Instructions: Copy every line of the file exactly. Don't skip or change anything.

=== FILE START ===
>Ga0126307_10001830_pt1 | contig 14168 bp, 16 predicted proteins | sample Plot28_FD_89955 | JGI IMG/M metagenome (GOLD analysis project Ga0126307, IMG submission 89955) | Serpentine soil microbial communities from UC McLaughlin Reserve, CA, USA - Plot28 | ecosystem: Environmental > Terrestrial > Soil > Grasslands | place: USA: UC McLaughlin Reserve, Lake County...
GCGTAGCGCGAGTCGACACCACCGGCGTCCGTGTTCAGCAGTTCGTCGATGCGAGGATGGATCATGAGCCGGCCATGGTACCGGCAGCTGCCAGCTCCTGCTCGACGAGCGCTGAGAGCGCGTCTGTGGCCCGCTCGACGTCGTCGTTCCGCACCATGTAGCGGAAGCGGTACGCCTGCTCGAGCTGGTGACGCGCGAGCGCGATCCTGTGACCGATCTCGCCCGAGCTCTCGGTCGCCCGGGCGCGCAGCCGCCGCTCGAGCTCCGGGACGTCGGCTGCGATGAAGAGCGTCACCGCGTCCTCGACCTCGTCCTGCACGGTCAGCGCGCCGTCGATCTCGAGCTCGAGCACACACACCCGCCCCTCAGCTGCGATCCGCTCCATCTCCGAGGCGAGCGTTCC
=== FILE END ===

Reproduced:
>Ga0126307_10001830_pt1 | contig 14168 bp, 16 predicted proteins | sample Plot28_FD_89955 | JGI IMG/M metagenome (GOLD analysis project Ga0126307, IMG submission 89955) | Serpentine soil microbial communities from UC McLaughlin Reserve, CA, USA - Plot28 | ecosystem: Environmental > Terrestrial > Soil > Grasslands | place: USA: UC McLaughlin Reserve, Lake County...
GCGTAGCGCGAGTCGACACCACCGGCGTCCGTGTTCAGCAGTTCGTCGATGCGAGGATGGATCATGAGCCGGCCATGGTACCGGCAGCTGCCAGCTCCTGCTCGACGAGCGCTGAGAGCGCGTCTGTGGCCCGCTCGACGTCGTCGTTCCGCACCATGTAGCGGAAGCGGTACGCCTGCTCGAGCTGGTGACGCGCGAGCGCGATCCTGTGACCGATCTCGCCCGAGCTCTCGGTCGCCCGGGCGCGCAGCCGCCGCTCGAGCTCCGGGACGTCGGCTGCGATGAAGAGCGTCACCGCGTCCTCGACCTCGTCCTGCACGGTCAGCGCGCCGTCGATCTCGAGCTCGAGCACACACACCCGCCCCTCAGCTGCGATCCGCTCCATCTCCGAGGCGAGCGTTCC